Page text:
The California Raisin Marketing Board invited 34 professionals from overseas to California to taste the fruit of the vines first-hand.

By Larry Blagg

Last month, 21 top-class bakers and pastry and culinary chefs who won baking contests in Korea, Japan, Taiwan and Singapore, and 13 university professors, power bloggers and press personnel came to the United States to experience first-hand the annual grape harvests in the Napa Valley and the San Joaquin Valley.

In addition to harvesting grapes, watching the grapes get carried off to the crush for winemaking and laying the grapes down on paper trays to dry in the sun and watch as they turned into California raisins, the five-day visit also included visits to bakeries and lectures from the bread and pastry professors at the Culinary Institute of America’s St. Helena, Calif., campus.

They really got to taste the fruit head-on.

However, what was truly inspirational was looking on as these professionals prepared their own winning entries and served them to the board members of the Raisin Administrative Committee, which oversees all export programs by the California industry.

Their ingenuity and artistic ability to produce their winning formulas on equipment never before seen was something of a small miracle in itself.

It’s interesting to be a marketer and salesperson and think that I’ve done an excellent job of describing the history of our industry, the care with which the farmers take in producing superior quality and safe foods, and the skills needed to process raw materials in finished products. Any good marketer or salesperson believes that they’ve communicated that process well, in person, in print or electronically. 

However, what a difference it makes to actually participate in the harvest. 

Under cloudless skies and in nearly triple-digit temperatures, these professionals took the ripened fruit and set it up for crush or drying. They then followed the process into the production plants and saw the labor used to clean, size, remove foreign materials and then package, load and ship the finished products to their markets, which are 5,000 to 7,500 miles away. They now understand intuitively the value of these products that they order from their in-country wholesalers and importers and acknowledge that such physical work is exceptionally demanding.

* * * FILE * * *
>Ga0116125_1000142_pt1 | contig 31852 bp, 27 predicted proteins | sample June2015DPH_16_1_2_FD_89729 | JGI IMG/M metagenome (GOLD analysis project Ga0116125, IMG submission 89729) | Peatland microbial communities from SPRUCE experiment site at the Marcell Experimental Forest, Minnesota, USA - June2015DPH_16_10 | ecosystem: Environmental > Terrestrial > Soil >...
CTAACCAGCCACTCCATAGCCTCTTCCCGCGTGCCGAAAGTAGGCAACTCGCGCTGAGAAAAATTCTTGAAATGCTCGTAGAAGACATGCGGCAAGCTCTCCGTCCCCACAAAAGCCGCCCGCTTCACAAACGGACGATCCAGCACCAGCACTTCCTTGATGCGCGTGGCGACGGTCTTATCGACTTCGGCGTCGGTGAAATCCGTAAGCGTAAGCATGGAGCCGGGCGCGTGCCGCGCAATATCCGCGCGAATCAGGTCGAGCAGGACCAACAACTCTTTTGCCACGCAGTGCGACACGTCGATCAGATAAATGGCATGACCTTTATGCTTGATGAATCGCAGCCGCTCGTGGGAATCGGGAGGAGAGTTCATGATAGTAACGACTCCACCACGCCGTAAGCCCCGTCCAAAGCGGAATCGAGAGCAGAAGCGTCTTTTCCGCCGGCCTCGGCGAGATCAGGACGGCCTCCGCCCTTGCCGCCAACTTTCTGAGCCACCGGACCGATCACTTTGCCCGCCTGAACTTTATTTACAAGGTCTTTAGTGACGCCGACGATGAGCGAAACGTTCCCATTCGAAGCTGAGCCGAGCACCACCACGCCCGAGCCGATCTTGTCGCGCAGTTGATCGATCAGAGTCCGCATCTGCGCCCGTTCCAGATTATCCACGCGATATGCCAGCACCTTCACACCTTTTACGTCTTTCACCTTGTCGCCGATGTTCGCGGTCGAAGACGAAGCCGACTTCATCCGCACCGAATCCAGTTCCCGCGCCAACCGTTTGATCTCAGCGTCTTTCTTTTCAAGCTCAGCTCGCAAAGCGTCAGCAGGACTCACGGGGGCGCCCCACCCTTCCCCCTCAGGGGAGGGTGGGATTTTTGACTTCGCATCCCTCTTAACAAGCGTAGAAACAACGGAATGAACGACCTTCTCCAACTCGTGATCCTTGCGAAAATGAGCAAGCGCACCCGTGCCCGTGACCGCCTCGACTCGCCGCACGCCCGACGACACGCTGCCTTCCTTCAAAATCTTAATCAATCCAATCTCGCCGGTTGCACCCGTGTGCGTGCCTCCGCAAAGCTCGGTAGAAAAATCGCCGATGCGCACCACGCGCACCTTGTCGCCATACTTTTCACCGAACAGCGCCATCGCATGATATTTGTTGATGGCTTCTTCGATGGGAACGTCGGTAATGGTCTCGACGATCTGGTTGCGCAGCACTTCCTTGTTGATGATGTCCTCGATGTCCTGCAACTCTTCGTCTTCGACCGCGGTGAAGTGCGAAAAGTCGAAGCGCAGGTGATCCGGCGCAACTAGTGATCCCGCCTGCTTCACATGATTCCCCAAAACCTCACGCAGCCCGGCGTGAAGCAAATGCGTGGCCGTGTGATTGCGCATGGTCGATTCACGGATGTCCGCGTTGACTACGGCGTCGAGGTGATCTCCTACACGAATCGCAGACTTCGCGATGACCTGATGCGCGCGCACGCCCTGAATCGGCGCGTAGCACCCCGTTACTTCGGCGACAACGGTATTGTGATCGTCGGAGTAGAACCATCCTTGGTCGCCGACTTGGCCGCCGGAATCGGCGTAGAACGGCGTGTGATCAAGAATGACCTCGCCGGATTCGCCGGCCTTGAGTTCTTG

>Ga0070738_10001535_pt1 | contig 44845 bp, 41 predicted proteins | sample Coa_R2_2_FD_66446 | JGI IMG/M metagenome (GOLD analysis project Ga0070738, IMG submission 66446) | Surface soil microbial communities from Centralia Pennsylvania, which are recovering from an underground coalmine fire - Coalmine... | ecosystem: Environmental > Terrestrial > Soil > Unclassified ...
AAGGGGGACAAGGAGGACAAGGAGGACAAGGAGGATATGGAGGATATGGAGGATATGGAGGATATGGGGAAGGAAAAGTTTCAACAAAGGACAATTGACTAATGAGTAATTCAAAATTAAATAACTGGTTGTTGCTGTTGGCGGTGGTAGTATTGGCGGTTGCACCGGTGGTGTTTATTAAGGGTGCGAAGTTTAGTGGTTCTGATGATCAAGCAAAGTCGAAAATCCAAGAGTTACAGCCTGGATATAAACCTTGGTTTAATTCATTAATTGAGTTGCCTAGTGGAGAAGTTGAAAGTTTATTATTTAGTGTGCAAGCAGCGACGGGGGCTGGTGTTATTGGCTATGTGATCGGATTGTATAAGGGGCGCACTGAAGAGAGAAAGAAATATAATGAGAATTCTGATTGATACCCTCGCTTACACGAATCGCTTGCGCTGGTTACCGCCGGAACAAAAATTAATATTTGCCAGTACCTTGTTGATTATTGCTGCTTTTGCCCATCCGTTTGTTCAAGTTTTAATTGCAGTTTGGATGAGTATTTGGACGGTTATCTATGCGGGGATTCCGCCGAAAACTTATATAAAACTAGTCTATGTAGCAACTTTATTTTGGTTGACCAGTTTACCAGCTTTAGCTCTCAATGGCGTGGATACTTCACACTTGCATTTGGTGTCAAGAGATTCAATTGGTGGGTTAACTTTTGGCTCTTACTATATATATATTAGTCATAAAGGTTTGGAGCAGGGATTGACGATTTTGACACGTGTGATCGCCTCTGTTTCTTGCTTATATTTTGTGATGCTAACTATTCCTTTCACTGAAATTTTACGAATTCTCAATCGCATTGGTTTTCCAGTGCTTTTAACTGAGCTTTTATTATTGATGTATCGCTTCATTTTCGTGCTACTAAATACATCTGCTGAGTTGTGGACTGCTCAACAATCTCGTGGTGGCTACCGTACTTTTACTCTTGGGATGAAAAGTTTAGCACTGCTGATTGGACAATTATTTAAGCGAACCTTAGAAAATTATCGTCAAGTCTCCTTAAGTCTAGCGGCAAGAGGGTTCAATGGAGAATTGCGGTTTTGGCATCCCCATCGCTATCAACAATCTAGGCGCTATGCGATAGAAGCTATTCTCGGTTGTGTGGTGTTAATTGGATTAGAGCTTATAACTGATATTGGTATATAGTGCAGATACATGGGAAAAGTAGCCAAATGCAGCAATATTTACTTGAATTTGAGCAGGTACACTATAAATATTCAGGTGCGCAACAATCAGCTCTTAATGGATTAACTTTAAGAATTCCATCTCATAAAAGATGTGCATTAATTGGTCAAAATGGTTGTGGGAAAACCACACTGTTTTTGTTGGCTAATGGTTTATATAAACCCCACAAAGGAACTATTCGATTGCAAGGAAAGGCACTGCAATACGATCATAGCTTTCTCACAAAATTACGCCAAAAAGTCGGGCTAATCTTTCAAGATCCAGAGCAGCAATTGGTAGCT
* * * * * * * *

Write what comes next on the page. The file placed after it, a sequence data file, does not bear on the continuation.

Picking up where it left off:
These bakers, chefs and teachers not only experienced the unique climate of California and the skills needed to produce their favorite wines and raisins, but they also enjoyed the chance to become friends with the farmers and packers who produce them. And most importantly, these ambassadors from Asia will go home with stories to tell their friends and co-workers about the hospitality of Californians.

One young chef from Japan, for example, Taizo Yoshikawa of Tokyo’s Imperial Hotel, parlayed winning the California Raisins’ Iron Chef Competition into an opportunity to become the personal chef to the U.N. Ambassador from Japan. Yoshikawa and his wife, Yumi, now reside in New York City and took personal vacation time to join the group and share in the experiences of the week.

And yes, each of the winners’ products will be turned into commercial products for sale in their retail outlets and restaurants.

Last month, the process started anew as I flew to Chicago to take part in the first judgment of the second annual America’s Best Raisin Bread Contest at Kendall College. This year, we received nearly 50% more applications than from the first year’s contest. On behalf of the California Raisin Marketing Board, we were in the process of determining which artisan and commercial bakers and baking students will become finalists and head off to the American Institute of Baking October 8-9 to hopefully become a winner in an American contest. 

Stay tuned for the results of the finals, more California hospitality and a taste of the fruit.

Editor’s Note: Larry Blagg is senior vice president of marketing for the California Raisin Marketing Board, Fresno, Calif. To learn more about the contest, visit